Anthropometric Measurement of Patients Admitted to an Intensive Care UnitWai Keung Cheung*, Ying Chu Choi, lai Sheung Chau and Ion Ieng Laurinda Mak
Department of Nursing Practice, School of Nursing, University of Hong Kong, Hong Kong
- Corresponding Author:
- Wai Keung Cheung
RN, MN, MSc App. Epi., MSc Public Health
Assistant Professor, Department of Nursing Practice
School of Nursing, The University of Hong Kong, Hong Kong
Tel: +852 98698701
Fax: +852 2872 6079
E-mail: [email protected]
Received: March 14, 2016 Accepted: April 05, 2016 Published: April 12, 2016
Citation: Cheung WK, Choi YC, Chau IS, Mak IIL (2016) Anthropometric Measurement of Patients Admitted to an Intensive Care Unit. J Perioper Crit Intensive Care Nurs 2:113. doi:10.4172/2471-9870.1000113
Copyright: © 2016 Cheung WK, et al. This is an open-access article distributed under the terms of the Creative Commons Attribution License, which permits unrestricted use, distribution, and reproduction in any medium, provided the original author and source are credited.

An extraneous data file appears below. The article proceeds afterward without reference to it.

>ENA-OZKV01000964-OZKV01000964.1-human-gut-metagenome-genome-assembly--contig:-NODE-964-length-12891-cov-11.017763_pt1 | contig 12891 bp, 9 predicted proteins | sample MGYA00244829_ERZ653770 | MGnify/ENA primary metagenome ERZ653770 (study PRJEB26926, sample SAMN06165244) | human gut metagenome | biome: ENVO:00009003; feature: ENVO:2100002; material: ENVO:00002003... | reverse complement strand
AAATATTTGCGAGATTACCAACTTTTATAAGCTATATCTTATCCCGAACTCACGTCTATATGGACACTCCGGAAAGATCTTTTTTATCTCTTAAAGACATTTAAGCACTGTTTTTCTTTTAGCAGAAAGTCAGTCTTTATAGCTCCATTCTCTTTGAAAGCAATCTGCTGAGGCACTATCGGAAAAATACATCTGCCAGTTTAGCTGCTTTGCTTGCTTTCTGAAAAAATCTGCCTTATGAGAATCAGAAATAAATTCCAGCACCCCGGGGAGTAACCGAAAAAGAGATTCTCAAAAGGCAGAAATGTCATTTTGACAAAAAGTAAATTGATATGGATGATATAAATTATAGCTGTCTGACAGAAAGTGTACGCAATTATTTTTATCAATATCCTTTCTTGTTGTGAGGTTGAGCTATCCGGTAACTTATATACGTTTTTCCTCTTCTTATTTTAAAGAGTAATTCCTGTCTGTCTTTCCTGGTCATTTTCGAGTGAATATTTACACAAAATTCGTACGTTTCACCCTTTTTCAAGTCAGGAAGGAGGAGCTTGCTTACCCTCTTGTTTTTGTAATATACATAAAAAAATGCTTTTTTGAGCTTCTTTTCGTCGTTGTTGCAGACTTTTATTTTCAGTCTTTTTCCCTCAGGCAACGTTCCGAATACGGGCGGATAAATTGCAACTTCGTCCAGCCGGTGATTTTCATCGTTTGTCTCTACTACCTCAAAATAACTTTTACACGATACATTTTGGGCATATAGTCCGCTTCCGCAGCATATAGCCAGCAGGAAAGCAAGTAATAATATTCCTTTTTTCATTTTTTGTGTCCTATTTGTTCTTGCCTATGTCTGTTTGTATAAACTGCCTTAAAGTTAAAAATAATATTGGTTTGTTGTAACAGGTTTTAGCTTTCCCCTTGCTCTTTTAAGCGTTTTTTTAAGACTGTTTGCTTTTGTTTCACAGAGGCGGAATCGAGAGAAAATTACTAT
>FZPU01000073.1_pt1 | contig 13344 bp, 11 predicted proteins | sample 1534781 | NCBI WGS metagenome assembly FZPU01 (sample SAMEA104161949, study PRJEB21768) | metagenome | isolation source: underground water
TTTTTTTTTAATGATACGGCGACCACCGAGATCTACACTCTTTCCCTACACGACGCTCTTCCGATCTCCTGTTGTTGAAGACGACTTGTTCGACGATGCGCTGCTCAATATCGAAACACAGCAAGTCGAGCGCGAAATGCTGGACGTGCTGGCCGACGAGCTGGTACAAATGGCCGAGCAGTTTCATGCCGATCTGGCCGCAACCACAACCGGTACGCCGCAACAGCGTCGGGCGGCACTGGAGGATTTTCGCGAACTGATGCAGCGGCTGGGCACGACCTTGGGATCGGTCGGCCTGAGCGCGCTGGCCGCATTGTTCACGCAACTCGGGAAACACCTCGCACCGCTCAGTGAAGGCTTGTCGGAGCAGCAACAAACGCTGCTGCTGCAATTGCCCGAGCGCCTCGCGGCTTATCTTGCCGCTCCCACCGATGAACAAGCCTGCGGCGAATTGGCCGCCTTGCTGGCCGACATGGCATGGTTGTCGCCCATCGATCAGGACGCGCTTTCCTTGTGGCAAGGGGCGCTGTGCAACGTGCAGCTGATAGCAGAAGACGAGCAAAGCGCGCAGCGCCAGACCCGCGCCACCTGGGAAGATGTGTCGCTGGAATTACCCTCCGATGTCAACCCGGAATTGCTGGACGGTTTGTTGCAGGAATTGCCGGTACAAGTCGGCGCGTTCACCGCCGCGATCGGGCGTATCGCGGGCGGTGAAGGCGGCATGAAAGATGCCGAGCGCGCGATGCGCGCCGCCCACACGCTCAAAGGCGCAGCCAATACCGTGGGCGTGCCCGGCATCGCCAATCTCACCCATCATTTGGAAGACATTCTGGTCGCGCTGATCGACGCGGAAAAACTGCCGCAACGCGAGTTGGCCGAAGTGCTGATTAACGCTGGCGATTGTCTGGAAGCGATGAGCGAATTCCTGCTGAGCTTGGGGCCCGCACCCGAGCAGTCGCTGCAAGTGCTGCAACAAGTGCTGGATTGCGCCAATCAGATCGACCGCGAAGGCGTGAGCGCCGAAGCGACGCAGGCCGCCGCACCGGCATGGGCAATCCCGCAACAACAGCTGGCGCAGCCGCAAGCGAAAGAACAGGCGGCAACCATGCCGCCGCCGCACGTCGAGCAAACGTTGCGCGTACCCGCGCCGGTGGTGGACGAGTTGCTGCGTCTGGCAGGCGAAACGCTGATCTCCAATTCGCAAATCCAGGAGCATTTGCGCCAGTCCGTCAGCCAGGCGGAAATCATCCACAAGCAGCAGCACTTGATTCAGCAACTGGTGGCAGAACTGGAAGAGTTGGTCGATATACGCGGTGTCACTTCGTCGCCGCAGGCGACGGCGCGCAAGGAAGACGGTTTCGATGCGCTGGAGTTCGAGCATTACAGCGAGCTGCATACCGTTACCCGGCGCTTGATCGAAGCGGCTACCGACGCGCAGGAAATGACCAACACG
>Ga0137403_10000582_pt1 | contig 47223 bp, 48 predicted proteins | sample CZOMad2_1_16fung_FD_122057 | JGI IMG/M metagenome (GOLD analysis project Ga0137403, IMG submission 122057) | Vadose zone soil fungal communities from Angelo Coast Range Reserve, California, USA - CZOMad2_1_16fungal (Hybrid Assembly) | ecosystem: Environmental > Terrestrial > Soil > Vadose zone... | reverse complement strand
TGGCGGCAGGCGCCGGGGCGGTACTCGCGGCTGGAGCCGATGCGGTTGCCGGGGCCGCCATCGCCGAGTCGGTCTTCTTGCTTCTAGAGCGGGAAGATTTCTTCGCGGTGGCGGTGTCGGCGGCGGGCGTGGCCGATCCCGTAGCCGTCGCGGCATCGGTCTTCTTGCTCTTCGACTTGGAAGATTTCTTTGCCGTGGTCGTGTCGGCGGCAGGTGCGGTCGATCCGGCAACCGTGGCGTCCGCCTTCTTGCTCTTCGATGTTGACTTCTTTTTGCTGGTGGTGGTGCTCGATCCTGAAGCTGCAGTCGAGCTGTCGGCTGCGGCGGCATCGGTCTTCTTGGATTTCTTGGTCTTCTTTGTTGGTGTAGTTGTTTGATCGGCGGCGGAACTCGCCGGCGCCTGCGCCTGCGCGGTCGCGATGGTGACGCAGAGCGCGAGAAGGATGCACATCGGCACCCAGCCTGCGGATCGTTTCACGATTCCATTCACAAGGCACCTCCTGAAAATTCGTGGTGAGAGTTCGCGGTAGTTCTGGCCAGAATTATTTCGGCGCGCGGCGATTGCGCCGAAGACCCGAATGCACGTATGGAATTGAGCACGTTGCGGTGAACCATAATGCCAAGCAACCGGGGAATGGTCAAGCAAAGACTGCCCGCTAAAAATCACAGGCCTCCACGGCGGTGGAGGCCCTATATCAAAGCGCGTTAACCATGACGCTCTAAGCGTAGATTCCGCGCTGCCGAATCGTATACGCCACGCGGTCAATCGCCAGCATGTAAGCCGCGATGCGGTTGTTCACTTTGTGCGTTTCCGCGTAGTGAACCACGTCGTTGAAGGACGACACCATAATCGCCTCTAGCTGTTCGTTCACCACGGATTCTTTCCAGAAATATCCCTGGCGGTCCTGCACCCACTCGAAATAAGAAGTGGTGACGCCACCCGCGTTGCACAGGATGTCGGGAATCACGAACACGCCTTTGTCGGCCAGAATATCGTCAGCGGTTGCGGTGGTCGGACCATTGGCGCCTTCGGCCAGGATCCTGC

Background: Visual estimation is the usual method that many healthcare professional use to estimate the body weight of patients in the Intensive Care Unit (ICU), but this method has been shown to be significantly inaccurate. This study aimed to explores the feasibility of using fibula length to estimate the acute body weight of patients admitted to an ICU. Methods: The study collected all ICU records in which patient’s body weight was estimated by the equation: Males: 153.1 – (0.26 x age) – 11 + (1.05 x fibular length) Females: 153.1 – (0.26 x age) – 22 + (1.05 x fibular length). The body weight(BW) then estimated by: BW=20 x [estimated body height (in metres)]2. The degree of agreement between the estimated body weight by anthropometric measurement methods and the actual recorded body weight in the patient’s medical record within the four weeks immediately before ICU admission were assessed by the Bland-Altman plot. Results: Paired sample t-tests showed there were statistically significant differences between the patient’s estimated and actual height and weight (p-value=0.0001 for both). Conclusions: The study found the use of fibula length alone had a similar percentage of bias when compared with visual estimation by healthcare professionals to estimate the actual body weight of the patients admitted to ICU.